Image: United Nations High Commissioner for Refugees (UNHCR) Special Envoy Angelina Jolie looks on as she meets Greek Prime Minister Alexis Tsipras at the Maximos Mansion in Athens, Greece, March 16, 2016. REUTERS/Michalis Karagiannis
By Emma Batha
LONDON (Thomson Reuters Foundation) – Hollywood actress Angelina Jolie is to join the London School of Economics (LSE) as a visiting professor on a new masters course on women, peace and security, the school announced on Monday.
The LSE said the course, which starts next year, is the first of its kind globally and will be run by the LSE Centre for Women, Peace and Security which was launched last year by Jolie and Britain’s former foreign secretary, William Hague.
“It is vital that we broaden the discussion on how to advance women’s rights and end impunity for crimes that disproportionately affect women, such as sexual violence in conflict,” Jolie, a special envoy for the U.N. refugee agency (UNHCR), said in a statement.
“I am looking forward to teaching and to learning from the students, as well as to sharing my own experiences of working alongside governments and the United Nations.”
Hague will also be joining LSE as a visiting professor.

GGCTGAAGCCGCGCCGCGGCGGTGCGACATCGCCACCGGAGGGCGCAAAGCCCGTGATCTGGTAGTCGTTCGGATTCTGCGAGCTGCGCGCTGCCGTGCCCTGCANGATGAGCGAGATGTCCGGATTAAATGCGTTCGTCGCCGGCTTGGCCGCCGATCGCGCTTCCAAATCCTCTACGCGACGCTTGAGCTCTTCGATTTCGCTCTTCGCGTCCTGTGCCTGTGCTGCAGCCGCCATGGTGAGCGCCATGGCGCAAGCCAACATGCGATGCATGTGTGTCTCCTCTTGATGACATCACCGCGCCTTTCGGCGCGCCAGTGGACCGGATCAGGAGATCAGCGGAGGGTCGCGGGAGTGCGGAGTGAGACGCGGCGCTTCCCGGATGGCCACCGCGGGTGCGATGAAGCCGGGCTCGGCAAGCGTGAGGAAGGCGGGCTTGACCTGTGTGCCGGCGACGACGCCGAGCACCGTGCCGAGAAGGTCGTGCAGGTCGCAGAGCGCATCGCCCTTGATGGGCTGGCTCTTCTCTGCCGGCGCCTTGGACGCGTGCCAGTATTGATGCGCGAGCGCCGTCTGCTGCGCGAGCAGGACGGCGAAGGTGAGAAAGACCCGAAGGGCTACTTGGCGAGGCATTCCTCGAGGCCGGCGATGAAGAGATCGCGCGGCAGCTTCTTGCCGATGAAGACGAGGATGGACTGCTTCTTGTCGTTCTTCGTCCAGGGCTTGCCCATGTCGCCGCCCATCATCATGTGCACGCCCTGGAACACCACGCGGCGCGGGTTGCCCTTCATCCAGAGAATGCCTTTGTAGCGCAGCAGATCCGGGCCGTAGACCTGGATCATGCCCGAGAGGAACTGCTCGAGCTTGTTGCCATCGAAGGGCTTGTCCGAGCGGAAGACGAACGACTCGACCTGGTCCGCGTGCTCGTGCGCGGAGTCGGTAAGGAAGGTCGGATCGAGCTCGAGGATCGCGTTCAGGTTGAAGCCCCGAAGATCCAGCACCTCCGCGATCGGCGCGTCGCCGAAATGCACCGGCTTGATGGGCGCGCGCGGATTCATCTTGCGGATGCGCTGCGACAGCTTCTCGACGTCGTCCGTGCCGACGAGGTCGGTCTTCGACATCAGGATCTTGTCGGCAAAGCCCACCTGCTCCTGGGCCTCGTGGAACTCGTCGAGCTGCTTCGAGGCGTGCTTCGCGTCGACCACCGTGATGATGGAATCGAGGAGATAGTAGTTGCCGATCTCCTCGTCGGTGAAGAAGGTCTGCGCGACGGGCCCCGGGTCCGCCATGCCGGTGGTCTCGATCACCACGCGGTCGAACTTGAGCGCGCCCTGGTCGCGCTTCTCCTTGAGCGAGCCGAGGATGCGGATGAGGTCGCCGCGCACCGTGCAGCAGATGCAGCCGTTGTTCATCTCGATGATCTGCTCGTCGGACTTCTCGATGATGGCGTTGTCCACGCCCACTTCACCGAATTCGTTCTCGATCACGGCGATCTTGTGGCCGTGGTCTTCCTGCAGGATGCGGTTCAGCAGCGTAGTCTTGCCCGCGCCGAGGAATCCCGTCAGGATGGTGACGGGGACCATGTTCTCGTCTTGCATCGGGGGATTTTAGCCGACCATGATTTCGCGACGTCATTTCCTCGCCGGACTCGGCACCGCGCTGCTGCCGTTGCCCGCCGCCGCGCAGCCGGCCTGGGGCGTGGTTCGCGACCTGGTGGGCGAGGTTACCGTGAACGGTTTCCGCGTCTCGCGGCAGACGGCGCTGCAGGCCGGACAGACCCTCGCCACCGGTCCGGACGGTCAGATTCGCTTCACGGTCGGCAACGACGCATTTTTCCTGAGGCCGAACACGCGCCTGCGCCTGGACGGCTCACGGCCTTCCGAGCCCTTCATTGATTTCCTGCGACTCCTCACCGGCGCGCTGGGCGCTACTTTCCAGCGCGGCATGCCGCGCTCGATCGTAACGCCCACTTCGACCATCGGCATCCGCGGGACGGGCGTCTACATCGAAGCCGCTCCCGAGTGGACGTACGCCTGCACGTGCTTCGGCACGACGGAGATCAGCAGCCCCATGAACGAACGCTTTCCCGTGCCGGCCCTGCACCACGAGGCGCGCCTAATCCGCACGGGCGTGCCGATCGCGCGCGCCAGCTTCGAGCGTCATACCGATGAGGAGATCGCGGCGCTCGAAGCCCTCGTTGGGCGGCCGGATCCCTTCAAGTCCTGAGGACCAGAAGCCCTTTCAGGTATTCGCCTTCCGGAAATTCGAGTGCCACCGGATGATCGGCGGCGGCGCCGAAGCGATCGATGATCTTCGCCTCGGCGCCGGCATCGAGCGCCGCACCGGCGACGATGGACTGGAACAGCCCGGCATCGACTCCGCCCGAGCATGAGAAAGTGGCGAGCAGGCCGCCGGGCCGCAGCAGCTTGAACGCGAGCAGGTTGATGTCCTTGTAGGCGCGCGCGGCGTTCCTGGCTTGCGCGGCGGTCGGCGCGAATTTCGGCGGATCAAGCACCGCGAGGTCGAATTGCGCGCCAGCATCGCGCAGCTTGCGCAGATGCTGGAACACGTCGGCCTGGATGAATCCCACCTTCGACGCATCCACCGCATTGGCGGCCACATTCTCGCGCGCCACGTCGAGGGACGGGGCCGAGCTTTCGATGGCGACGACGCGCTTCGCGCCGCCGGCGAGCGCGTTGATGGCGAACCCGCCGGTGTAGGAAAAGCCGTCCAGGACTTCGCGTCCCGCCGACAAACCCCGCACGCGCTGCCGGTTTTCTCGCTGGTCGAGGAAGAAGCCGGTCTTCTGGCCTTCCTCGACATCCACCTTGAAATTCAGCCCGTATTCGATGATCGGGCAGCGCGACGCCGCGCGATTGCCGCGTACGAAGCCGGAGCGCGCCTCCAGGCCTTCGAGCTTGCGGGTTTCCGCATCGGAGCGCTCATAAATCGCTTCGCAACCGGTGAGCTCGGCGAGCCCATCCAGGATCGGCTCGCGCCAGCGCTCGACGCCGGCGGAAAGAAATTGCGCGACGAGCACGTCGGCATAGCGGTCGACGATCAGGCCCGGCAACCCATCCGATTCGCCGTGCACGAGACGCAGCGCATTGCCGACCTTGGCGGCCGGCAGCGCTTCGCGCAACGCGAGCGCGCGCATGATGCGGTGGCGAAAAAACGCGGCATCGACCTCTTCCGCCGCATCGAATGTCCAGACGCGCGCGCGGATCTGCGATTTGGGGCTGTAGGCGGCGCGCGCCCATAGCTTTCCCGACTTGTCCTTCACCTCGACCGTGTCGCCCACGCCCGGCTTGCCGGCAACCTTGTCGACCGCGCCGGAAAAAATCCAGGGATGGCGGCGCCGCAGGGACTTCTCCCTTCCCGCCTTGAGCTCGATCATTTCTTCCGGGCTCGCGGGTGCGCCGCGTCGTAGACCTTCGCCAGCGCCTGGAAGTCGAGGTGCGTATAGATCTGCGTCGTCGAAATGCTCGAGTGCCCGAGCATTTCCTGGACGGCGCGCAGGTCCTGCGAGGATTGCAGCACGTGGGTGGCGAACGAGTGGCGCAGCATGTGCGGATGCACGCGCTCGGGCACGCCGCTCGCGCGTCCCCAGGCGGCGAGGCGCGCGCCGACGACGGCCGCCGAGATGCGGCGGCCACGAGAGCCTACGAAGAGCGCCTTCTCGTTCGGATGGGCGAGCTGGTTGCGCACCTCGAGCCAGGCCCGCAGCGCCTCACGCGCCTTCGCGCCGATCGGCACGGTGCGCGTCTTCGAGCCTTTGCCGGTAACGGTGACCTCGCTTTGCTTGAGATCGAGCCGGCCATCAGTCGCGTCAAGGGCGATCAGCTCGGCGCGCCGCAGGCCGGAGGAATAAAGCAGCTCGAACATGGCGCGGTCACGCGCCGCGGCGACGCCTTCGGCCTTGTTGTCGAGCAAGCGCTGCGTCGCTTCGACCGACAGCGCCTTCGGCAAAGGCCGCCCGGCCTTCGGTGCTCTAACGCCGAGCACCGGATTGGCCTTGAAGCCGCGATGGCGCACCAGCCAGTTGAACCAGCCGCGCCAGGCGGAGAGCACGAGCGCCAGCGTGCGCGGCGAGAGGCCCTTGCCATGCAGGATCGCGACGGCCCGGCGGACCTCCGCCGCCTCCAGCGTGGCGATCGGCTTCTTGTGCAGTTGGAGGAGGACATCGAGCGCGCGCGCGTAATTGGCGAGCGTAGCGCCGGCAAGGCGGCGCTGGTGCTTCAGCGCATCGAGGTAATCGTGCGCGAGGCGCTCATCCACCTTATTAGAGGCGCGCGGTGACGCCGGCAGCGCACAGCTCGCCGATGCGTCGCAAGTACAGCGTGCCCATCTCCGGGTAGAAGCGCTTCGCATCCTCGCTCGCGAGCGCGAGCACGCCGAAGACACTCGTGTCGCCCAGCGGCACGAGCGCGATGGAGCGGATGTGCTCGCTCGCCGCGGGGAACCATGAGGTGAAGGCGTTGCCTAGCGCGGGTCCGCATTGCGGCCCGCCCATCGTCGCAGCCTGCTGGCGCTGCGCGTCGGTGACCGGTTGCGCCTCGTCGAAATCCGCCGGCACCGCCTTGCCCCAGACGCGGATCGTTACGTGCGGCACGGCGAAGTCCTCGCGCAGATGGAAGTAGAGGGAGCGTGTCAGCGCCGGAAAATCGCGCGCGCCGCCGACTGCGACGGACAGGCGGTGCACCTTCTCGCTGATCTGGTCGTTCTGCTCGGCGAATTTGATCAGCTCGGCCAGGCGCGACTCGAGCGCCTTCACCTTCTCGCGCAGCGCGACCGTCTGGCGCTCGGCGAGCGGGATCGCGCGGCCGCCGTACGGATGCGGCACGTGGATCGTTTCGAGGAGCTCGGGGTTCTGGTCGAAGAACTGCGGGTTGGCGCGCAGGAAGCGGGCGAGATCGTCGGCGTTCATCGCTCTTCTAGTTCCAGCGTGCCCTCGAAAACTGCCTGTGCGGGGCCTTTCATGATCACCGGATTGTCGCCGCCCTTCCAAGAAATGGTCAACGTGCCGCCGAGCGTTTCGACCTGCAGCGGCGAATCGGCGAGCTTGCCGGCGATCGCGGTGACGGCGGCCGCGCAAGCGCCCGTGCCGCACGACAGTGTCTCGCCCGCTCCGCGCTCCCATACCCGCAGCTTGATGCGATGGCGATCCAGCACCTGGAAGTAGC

The Oscar-winning actress and Hague have become an unlikely double-act on campaigning to end sexual violence against women in conflict.
The partnership was sparked by Jolie’s 2011 directorial debut “In the Land of Blood and Honey” that was set against the backdrop of the 1992-95 Bosnian war in which an estimated 20,000 women were believed to have been raped.
The pair co-founded the Preventing Sexual Violence in Conflict Initiative in 2012 to rally global action on such crimes, increase the numbers of perpetrators brought to justice and ensure better support for survivors.
They co-hosted the first global conference on the issue in London in 2014.
Hague said the new course would help underpin their work by developing research to help tackle the culture of impunity.
(Editing by Belinda Goldsmith; Please credit the Thomson Reuters Foundation, the charitable arm of Thomson Reuters, which covers humanitarian news, women’s rights, trafficking, corruption and climate change. Visit news.trust.org to see more stories.)
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